Finally, I issued the report because it is time for us to highlight how there are now proven prevention and treatment programs that can help Americans who are living with substance use disorders. The good news is that we now have evidence-based strategies to prevent substance use disorders and to treat them once they develop. The problem, however, is that we are not using them nearly as much as we should. Only 1 in 10 people with a substance use disorder is getting treatment right now; that’s a massive gap that needs to be closed. We also know that prevention and treatment are cost-effective. For every dollar that we spend on treatment, we save four dollars in healthcare costs and seven dollars in criminal justice system costs. On the prevention side, there are programs that return up to $64 for every single dollar invested. When people ask me whether or not we can afford to invest in prevention and treatment programs, I tell them that we can’t afford not to invest in these programs. Substance use disorders are right now costing our country $442 billion dollars a year. Unless we focus on investing in prevention and treatment programs in our communities, we are only going to see that number increase.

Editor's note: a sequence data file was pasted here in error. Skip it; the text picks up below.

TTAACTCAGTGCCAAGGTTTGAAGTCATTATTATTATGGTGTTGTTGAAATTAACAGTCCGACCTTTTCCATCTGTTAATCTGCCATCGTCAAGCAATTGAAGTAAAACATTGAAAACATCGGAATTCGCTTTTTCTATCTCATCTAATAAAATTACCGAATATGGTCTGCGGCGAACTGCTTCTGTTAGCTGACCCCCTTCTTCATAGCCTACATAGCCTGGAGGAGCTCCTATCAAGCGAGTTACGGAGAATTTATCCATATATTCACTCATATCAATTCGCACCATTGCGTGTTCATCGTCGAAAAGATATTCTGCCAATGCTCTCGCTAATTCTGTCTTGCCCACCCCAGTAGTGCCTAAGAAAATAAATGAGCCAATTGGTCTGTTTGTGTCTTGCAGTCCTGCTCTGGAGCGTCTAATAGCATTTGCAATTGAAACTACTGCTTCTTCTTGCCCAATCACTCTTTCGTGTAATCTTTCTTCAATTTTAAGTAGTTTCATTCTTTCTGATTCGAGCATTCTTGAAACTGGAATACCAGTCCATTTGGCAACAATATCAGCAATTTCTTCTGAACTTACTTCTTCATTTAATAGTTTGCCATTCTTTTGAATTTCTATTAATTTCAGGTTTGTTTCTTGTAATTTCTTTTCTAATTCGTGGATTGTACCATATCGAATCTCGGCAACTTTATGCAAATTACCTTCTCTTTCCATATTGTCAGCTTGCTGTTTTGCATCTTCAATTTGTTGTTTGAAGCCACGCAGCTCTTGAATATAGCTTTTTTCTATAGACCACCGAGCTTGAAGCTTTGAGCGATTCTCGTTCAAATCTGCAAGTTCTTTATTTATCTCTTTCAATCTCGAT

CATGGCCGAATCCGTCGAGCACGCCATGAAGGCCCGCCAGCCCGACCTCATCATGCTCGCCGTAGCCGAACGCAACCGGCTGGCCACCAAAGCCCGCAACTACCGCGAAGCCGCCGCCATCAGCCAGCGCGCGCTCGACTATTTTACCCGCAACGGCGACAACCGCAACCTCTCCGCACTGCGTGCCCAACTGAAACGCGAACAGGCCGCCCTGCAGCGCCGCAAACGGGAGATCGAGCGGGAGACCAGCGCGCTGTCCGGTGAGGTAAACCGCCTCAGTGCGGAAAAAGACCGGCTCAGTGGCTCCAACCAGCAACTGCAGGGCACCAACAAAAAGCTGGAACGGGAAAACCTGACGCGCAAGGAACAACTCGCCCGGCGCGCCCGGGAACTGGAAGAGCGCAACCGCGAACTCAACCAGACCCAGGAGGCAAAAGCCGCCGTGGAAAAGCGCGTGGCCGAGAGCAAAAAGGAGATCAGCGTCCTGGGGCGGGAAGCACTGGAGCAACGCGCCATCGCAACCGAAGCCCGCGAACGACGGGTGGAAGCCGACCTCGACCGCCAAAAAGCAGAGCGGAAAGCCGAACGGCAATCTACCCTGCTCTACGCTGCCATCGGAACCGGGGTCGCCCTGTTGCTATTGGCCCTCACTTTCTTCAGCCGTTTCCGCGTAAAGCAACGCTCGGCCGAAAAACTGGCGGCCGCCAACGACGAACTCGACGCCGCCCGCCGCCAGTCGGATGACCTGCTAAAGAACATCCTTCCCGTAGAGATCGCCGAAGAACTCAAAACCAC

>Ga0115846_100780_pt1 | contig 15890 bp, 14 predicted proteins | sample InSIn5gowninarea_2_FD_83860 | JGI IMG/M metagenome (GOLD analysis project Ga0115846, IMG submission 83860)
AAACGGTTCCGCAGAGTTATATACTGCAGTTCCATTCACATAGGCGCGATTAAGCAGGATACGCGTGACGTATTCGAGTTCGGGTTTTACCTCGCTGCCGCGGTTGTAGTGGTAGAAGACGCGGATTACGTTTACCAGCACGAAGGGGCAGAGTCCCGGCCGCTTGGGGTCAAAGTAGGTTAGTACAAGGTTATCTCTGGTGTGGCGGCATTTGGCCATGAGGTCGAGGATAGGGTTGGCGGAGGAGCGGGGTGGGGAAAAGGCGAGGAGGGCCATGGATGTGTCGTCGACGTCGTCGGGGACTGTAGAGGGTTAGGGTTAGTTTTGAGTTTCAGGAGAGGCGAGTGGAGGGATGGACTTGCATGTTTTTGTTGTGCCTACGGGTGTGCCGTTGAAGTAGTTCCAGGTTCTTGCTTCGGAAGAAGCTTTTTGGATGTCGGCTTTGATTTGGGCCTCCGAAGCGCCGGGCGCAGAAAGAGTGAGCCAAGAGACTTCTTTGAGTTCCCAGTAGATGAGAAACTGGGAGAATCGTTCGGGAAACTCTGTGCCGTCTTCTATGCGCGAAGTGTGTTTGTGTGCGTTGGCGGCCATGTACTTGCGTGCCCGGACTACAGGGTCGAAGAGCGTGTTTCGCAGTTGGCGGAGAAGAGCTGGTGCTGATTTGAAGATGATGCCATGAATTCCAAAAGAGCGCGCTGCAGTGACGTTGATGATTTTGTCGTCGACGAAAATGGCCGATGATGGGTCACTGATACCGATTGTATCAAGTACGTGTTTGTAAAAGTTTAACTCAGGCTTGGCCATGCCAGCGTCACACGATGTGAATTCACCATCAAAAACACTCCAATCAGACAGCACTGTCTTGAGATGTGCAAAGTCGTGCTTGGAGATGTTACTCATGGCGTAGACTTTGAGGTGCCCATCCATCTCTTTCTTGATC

You have said, "The most important thing is, we have to change attitudes towards addiction and get people into treatment. Addiction is a disease of the brain, not a character flaw."

How do you believe that the deeply ingrained stigma of addiction—believed to be not a disease but a character flaw—can be overcome?